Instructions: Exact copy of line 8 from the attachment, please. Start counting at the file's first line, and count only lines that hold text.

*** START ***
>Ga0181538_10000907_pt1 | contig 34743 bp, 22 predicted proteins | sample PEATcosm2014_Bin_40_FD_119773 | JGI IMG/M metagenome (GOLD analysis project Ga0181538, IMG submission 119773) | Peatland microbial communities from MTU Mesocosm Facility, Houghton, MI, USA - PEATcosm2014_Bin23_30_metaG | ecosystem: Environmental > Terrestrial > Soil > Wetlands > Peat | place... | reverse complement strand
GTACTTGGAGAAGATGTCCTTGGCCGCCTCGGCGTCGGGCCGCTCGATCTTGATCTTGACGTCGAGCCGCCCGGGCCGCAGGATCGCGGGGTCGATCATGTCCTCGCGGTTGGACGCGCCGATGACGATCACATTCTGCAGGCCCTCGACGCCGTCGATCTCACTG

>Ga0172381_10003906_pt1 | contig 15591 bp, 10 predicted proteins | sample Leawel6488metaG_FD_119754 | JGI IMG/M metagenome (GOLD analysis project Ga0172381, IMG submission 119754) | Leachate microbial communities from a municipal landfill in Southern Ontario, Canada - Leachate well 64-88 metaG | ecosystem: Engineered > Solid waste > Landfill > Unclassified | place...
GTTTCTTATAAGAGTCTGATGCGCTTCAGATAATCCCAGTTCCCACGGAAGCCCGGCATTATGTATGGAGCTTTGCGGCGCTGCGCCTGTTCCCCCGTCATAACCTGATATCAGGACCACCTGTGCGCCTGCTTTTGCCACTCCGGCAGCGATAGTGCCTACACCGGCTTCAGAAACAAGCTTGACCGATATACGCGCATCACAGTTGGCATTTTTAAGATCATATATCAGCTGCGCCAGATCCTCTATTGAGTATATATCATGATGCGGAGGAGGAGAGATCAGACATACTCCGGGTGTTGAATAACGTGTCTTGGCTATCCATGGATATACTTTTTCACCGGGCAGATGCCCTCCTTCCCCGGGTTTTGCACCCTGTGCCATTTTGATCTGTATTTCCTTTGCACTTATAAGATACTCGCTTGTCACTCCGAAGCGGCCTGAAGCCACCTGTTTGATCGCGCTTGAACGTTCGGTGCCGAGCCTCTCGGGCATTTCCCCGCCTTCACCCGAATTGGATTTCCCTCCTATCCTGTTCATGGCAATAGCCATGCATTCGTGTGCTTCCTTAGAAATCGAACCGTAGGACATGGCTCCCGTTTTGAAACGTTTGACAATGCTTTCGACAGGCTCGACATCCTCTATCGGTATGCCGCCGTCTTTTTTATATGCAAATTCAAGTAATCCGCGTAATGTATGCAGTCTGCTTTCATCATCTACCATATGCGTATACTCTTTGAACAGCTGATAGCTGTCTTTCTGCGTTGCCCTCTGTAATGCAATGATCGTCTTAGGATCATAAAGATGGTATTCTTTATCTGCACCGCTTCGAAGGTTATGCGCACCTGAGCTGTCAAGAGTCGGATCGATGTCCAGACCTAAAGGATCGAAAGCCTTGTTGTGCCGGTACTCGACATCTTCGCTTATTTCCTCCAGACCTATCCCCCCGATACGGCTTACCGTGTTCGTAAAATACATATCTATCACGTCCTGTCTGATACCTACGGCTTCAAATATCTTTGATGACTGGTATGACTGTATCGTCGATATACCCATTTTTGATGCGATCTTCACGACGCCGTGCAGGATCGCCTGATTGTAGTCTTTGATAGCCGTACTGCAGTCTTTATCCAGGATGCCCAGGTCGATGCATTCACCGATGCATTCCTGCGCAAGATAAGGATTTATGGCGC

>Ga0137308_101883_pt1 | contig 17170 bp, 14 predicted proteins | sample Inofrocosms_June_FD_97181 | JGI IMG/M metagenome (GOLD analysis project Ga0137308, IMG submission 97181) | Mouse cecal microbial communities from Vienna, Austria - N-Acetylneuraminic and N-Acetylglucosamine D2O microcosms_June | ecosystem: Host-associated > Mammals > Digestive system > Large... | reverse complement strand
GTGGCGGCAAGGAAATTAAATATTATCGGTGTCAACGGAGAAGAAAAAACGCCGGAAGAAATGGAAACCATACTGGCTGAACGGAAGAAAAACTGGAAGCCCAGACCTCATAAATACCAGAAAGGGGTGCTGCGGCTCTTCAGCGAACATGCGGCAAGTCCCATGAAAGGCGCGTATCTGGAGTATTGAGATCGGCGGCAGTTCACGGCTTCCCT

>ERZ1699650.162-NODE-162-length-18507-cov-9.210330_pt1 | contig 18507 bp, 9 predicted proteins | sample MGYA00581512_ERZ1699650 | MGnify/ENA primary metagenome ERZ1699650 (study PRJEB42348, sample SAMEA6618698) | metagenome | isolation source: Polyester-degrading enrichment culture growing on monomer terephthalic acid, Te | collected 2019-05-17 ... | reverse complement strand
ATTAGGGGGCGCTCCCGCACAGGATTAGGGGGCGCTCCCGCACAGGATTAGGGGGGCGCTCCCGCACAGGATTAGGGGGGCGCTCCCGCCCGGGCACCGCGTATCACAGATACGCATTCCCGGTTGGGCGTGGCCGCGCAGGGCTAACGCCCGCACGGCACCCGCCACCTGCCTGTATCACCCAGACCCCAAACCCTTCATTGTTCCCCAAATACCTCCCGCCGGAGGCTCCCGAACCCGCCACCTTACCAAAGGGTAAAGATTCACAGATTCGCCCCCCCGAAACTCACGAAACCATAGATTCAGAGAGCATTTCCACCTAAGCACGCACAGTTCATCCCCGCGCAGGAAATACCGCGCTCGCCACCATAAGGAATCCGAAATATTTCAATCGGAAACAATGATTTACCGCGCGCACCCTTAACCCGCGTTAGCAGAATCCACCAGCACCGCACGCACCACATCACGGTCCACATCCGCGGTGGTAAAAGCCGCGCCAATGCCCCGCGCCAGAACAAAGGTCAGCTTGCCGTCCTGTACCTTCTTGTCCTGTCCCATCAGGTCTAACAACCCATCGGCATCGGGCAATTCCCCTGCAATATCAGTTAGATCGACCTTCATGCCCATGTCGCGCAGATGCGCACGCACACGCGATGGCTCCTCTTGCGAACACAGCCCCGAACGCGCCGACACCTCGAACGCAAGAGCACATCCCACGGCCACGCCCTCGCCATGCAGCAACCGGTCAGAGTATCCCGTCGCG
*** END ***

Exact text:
ATTAGGGGGCGCTCCCGCACAGGATTAGGGGGCGCTCCCGCACAGGATTAGGGGGGCGCTCCCGCACAGGATTAGGGGGGCGCTCCCGCCCGGGCACCGCGTATCACAGATACGCATTCCCGGTTGGGCGTGGCCGCGCAGGGCTAACGCCCGCACGGCACCCGCCACCTGCCTGTATCACCCAGACCCCAAACCCTTCATTGTTCCCCAAATACCTCCCGCCGGAGGCTCCCGAACCCGCCACCTTACCAAAGGGTAAAGATTCACAGATTCGCCCCCCCGAAACTCACGAAACCATAGATTCAGAGAGCATTTCCACCTAAGCACGCACAGTTCATCCCCGCGCAGGAAATACCGCGCTCGCCACCATAAGGAATCCGAAATATTTCAATCGGAAACAATGATTTACCGCGCGCACCCTTAACCCGCGTTAGCAGAATCCACCAGCACCGCACGCACCACATCACGGTCCACATCCGCGGTGGTAAAAGCCGCGCCAATGCCCCGCGCCAGAACAAAGGTCAGCTTGCCGTCCTGTACCTTCTTGTCCTGTCCCATCAGGTCTAACAACCCATCGGCATCGGGCAATTCCCCTGCAATATCAGTTAGATCGACCTTCATGCCCATGTCGCGCAGATGCGCACGCACACGCGATGGCTCCTCTTGCGAACACAGCCCCGAACGCGCCGACACCTCGAACGCAAGAGCACATCCCACGGCCACGCCCTCGCCATGCAGCAACCGGTCAGAGTATCCCGTCGCG